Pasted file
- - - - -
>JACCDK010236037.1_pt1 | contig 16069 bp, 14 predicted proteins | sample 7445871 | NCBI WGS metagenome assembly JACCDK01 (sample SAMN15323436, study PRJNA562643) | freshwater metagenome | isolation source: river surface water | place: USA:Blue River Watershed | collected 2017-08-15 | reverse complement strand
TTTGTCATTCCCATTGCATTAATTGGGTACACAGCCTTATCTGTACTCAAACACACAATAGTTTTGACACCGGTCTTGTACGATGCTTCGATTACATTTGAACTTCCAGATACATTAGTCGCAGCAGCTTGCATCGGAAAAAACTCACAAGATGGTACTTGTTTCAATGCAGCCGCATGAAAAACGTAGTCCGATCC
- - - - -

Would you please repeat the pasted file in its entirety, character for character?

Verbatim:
>JACCDK010236037.1_pt1 | contig 16069 bp, 14 predicted proteins | sample 7445871 | NCBI WGS metagenome assembly JACCDK01 (sample SAMN15323436, study PRJNA562643) | freshwater metagenome | isolation source: river surface water | place: USA:Blue River Watershed | collected 2017-08-15 | reverse complement strand
TTTGTCATTCCCATTGCATTAATTGGGTACACAGCCTTATCTGTACTCAAACACACAATAGTTTTGACACCGGTCTTGTACGATGCTTCGATTACATTTGAACTTCCAGATACATTAGTCGCAGCAGCTTGCATCGGAAAAAACTCACAAGATGGTACTTGTTTCAATGCAGCCGCATGAAAAACGTAGTCCGATCC